# RE: FYI: Regex paper for UTC

Date: Sat Oct 13 2007 - 19:54:11 CDT

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Hans Aberg wrote:
> So you don't need this, I think. Essentially, what you are describing
> is a new closure operator x\$B!-(B, with the definition perhaps L(x') =
> {y \$B":(B C*| y is a substring of a string in L(x) }. (To be a "closure
> operator", it should satisfy L(x'') = L('x).) Then your complement is
> ~(x'), where L(~x) := C* \ L(x). But I am not sure of the usability
> of this x' operator.

Note exactly, because in my implementation y is not a simple string in C*,
it is a set of positioned strings; and I need to match the positions too.

(the positions are given as a tuple of half-open integer intervals, with as
many member intervals in the tuple as there are capturing groups in the
regexp plus one for matching the whole regexp itself);

So it is more like the set:
{( y, ( [s_0,e_0), [s_1,e_1), ... ) ) | y \$B":(B C*
&& i \$B":(B [0, x.nbcaptures()]
&& s_i \$B":(B [0, y.length()]
&& e_i \$B":(B [s, y.length()]
&& y = t.substring(s_i, e_i)
&& t \$B":(B L(x)
}
which defines (more or less) a set of positioned strings within L(x)...

The tuple of positions is ((s_i, e_i), ...), here defined for each capture
number i by the start index and end index in source text t of each captured
interval (whose associated substring value in source text is y).

Capture number i=0 is used to represent the position of the match for the
whole regexp.

There are other conditions for these captured intervals, hard to write in a
single formula, but may be clearer using an Haskell syntax, or an expression
of lambda-calculus. The definition is limpid in the Java source, but still
too long for this email.

To simplify this, I'll just suppose that captures are not supported, so each
tuple of intervals of position become a single interval of positions:

{( y, [s,e) ) | y \$B":(B C*
&& s \$B":(B [0, y.length()]
&& e \$B":(B [s, y.length()]
&& y = t.substring(s_i, e_i)
&& t \$B":(B L(x)
}
A regexp by itself captures all intervals of positions for the same
substring matched (for example the RE "a" match equally the "a" in "bar" or
each "a" in "Madagascar", but they are from distinct strings, and at
distinct positions. On the opposite matching the regexp "a" on "Madagascar"
returns in one atomic operation the set of intervals in Madagascar where
there's a "a".

More complex regexps would return multiple substrings with distinct values,
each one associated with a set of distinct intervals, the two sets are
mapped into positioned matches using a partial Cartesian product where a
substring matched by the regexp is associated with all the intervals where
the match occurred. Adding captures is even more complex because the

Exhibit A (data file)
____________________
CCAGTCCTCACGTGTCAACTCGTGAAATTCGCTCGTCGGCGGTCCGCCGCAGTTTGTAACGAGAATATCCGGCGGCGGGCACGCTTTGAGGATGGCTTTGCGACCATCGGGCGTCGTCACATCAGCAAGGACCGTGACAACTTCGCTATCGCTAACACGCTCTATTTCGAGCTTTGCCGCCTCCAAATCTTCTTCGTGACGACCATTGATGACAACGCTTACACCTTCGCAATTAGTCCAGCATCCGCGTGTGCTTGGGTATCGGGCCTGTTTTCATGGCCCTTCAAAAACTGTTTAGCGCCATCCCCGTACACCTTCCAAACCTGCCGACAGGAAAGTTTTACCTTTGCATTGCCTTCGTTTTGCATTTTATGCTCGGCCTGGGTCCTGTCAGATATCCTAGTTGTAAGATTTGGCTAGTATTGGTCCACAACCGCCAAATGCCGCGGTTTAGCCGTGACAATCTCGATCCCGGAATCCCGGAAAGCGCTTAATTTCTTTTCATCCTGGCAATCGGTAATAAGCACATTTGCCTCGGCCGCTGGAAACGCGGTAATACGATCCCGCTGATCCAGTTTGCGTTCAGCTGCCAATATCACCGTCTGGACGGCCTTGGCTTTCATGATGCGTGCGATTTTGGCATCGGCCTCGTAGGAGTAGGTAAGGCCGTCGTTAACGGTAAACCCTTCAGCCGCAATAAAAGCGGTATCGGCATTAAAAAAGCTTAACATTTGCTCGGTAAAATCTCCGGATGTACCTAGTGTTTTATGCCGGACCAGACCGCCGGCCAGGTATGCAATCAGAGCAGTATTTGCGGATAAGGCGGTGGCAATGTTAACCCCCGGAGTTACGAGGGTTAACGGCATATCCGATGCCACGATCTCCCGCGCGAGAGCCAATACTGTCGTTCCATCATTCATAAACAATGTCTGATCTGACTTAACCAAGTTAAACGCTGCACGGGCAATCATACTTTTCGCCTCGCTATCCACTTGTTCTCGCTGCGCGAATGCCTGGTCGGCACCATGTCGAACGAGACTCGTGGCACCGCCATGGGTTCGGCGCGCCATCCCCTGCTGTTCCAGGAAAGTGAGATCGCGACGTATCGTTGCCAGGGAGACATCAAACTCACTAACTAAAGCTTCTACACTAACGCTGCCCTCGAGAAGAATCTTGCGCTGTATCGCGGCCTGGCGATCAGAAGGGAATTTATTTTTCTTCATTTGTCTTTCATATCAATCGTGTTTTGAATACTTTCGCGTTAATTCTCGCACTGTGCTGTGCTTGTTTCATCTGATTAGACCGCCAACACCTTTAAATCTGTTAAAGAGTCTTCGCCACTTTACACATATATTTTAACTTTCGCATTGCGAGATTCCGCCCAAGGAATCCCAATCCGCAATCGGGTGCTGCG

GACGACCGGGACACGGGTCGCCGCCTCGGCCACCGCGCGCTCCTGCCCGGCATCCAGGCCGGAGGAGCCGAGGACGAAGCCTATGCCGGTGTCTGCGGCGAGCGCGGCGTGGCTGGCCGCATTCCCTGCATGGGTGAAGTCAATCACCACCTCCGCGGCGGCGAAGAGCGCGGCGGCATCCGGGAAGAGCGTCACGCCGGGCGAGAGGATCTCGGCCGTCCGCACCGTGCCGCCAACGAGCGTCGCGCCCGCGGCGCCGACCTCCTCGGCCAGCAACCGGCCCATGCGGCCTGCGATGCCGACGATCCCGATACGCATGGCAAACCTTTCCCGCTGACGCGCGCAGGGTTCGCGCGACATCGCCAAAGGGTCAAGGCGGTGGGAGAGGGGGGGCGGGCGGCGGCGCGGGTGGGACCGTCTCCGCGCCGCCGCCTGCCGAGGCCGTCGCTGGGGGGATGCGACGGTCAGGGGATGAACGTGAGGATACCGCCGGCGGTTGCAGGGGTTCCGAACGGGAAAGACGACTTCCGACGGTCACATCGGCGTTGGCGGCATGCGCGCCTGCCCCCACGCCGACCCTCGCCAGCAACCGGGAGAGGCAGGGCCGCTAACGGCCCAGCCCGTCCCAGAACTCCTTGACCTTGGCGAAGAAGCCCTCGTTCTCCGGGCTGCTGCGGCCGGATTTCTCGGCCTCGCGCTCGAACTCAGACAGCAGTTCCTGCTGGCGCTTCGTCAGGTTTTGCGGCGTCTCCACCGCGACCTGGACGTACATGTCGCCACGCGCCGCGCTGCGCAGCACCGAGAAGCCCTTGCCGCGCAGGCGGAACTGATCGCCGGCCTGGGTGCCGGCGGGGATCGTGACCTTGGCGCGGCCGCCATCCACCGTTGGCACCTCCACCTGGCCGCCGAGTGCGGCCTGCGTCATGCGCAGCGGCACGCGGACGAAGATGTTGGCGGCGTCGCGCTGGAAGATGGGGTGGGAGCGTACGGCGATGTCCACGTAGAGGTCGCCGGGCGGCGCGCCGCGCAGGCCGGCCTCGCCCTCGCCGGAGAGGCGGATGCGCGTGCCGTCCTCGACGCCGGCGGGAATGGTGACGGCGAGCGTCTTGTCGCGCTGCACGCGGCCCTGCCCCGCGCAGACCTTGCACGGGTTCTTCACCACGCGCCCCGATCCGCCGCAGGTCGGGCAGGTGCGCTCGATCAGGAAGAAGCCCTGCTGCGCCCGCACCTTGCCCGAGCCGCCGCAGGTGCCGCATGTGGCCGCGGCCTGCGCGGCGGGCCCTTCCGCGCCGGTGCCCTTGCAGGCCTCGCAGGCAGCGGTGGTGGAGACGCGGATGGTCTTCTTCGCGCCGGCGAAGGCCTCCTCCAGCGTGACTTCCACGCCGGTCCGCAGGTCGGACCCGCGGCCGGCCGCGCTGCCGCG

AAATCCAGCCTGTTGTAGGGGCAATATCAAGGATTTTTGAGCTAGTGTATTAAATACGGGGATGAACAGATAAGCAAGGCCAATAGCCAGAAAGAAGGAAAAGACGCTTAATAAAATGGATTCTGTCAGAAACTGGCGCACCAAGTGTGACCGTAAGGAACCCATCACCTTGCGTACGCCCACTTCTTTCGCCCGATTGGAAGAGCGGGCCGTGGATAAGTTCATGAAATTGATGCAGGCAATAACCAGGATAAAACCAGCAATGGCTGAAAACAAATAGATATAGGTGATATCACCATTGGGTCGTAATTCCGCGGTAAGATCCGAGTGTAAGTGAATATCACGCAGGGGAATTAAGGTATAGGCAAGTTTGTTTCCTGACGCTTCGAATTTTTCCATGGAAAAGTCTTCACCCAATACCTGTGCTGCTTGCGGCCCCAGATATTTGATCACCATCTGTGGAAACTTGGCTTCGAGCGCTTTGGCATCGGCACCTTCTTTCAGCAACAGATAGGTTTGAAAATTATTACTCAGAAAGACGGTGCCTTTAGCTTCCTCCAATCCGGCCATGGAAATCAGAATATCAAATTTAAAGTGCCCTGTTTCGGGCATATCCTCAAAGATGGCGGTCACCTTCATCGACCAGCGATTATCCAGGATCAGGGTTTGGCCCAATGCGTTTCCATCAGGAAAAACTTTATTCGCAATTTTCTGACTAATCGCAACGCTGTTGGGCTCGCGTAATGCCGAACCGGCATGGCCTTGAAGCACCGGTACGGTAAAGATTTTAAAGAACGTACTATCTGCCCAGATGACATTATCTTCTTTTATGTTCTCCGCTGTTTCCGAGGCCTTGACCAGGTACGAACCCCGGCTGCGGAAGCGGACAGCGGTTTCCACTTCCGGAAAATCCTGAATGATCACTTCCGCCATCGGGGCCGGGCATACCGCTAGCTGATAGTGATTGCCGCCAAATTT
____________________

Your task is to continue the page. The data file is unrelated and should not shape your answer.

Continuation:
returned "positioned matches" include the value and positions of each
capture.

Now the set of "positioned matches" can be ordered, but this is external to
the expression of the regexp itself. Basically, all matches can occur in any
order within the returned set.

Note also that searching matches with the Regexp "(a*)(a*)" in "aaaaa" will
return 5 possible strings: "", "a", "aa", "aaa", "aaaaa". Each one occurs at
several intervals in the source string. But even for these intervals, there
are different positions for the captured subgroups. The regexp will return
one match for each combination. Removing the unnecessary matches is part of
the filtering on output, but if only one interval is expected, you need some
ordering of the set.

The "leftmost first" rule further restricted by the "longest match" is the
most wanted rule, but that is not the only choice (the longest match rule
exposes a security issue for never returning and accumulating infinite
length strings in an internal buffer). But even in that case, you need a
priority order because the "longest match first" rule will conflict between
two successive capturing groups as in "(a*)(a*)" if parentheses are used to
capture two groups (with alternations, the interaction between capturing
groups may even be more complex with partial overrides of these groups)

Such strategy for generalizing regexps is not exposed in the Aho/Seti/Ullman
book that just indicates a few tracks to follow after exposing some ideas to
solve the problem. I've made sure that the generalization of regexps still
remains decidable in finite, non combinatorial, time between each returned
match.

But these strategies are part of the implementation in the Purdue Compilers
Construction Tools Set that mixes regexps and contextual parsers in a single
generalized language (the language actually uses a suite of production rules
that are all defined by generalized regexps, including the support for
custom transition tests on partial matches), one of the very rare sets of
tools that can successfully parse the complete FORTRAN syntax with optional
space separators between tokens (something that Lex and Yacc can't fully
recognize unambiguously like in "FORINDEX(1)=1TO10" where custom matching
rules are needed with several capturing groups to match several lexical
tokens at the same time the statement syntax has been partially validated.)
I studied PCCTS nearly 20 years ago, when it was still written in C (now in
Java and ported to .Net and best known now as ANTLR and integrated in
ANTLRWorks).

If you don't know ANTLR, have a look at it, it's certainly the most powerful
regexp engine, based on strong mathematics backgrounds on formal languages.
Once you know it, you will wonder why you learned to use Lex (whose regexps
are derived from legacy ed/vi/sed) and Yacc/Bison (limited to LALR
languages) that force you to generate code difficult to maintain.

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